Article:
The legacy of this illusion however has had toxic repercussions within the Labour Party. The call for a second referendum for example, with Kier Starmer leading the charge, was the product of just such misjudged thinking. Better inside the EU than out. It was not the only factor undermining the leadership of Jeremy Corbyn, but it was a significant one, and Labour went into the 2019 General Election with a policy that was neither fish nor fowl, but smelled worse than both, as a result.
The liberal Left are currently outraged that the free movement of goods, services, labour and capital will cease on 1st January 2021. The reality is that none of these so called freedoms have benefitted the working class in the UK. Goods and services will continue to move and various forms of tariff control will ensure that trade continues in the interests of business on both sides of the channel. Capital will roam within the boundaries imposed by international trade agreements and the limits of inter-imperialist rivalry, as one competitor seeks to gain advantage over another. No change there.
Restrictions on the movement of labour may stem the flow of low paid workers from eastern Europe in the short term but without sustained trade union pressure to increase wages British capital has been relatively adept at driving down terms and conditions to suit its interests in recent years.
A few prospective university students may find the opportunity to travel Europe in a gap year a bit more difficult but for most working class children the prospect of even getting to university, let alone enjoying the luxury of a ‘gap’ year, is something of which they can only dream.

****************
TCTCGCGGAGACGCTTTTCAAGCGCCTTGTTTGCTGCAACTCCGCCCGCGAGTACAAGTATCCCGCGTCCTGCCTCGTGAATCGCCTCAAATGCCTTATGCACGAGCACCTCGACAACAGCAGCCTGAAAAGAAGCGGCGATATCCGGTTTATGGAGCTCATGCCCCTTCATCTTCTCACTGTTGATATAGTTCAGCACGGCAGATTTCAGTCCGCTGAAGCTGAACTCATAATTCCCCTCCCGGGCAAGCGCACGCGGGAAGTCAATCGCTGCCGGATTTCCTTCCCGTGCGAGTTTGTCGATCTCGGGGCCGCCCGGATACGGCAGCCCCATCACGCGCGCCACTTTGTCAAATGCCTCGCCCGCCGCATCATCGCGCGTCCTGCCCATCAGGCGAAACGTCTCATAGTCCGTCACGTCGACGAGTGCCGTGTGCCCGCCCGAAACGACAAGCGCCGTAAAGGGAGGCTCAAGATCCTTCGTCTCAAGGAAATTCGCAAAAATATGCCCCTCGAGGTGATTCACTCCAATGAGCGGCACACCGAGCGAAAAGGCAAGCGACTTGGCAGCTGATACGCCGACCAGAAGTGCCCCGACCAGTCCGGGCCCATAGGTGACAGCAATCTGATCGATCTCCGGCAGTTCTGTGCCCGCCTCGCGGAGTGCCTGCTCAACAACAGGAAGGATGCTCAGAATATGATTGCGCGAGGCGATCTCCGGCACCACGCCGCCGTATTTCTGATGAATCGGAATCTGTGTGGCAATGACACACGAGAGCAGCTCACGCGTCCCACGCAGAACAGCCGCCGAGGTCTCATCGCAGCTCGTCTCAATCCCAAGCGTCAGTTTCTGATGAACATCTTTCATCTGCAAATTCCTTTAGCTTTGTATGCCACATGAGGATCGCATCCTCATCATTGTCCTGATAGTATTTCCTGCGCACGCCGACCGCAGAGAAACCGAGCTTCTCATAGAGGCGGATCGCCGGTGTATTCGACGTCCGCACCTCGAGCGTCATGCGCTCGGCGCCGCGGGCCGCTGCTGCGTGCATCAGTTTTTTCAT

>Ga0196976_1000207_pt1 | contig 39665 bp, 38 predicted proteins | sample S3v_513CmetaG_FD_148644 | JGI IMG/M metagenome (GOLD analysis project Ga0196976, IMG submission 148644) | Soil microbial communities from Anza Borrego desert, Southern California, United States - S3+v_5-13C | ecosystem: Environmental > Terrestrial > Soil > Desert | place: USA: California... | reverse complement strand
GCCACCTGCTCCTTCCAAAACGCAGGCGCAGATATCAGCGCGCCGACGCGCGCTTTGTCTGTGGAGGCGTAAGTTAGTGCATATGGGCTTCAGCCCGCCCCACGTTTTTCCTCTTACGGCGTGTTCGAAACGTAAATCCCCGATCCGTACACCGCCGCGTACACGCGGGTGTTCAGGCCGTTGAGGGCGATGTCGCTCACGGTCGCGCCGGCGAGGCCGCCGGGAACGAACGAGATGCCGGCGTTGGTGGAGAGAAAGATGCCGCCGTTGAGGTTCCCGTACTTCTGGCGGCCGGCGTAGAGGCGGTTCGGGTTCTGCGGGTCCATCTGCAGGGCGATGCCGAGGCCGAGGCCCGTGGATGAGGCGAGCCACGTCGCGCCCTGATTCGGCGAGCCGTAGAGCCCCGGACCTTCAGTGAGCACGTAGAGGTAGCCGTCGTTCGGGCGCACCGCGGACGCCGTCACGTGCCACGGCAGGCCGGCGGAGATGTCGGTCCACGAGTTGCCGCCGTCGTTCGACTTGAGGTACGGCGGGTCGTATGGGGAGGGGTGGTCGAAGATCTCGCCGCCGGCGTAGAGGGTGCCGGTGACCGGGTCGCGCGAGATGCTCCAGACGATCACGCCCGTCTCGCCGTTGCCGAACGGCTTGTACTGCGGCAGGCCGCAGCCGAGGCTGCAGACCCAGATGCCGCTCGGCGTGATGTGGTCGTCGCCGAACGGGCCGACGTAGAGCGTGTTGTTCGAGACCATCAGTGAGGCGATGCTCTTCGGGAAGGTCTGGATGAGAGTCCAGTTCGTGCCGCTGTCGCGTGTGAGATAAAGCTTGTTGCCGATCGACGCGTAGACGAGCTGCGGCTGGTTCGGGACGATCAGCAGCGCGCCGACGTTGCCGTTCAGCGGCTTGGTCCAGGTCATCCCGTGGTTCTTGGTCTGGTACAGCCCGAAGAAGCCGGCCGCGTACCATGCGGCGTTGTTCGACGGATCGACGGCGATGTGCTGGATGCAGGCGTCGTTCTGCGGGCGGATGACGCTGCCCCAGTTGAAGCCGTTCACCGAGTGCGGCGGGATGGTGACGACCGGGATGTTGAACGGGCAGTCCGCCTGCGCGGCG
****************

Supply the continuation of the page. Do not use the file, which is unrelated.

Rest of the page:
The interests of the working class in Britain, or elsewhere in Europe for that matter, are not served by having to fight on more fronts than are necessary. Tackling the cronyism, entitlement and economic power of the British ruling class is a big enough task. Adding a European layer to that only serves to divert attention from the real sources of exploitation and inequality that need to be addressed.
The EU is not ally of the British working class. It is a wolf struggling to look good in ill fitting sheep’s clothing. It was created in the interests of capital and will act in the interests of capital. The focus here in the UK remains the same, to build mass opposition to the Tory government; to tackle all forms of racism and prejudice; to argue the case for a society which can truly realise the creative potential of every individual; and to build a future which does not allow for billionaire property speculation while thousands sleep on the streets.
Capitalism cannot deliver these things. Experience has shown that, time and again, capitalism delivers only mass unemployment, racist violence, increasing poverty, an inability to tackle the climate crisis and, at its worst extreme, war. The solution lies not in tinkering with the system, inside or outside the EU, but with the system itself. The solution is the demand for socialism.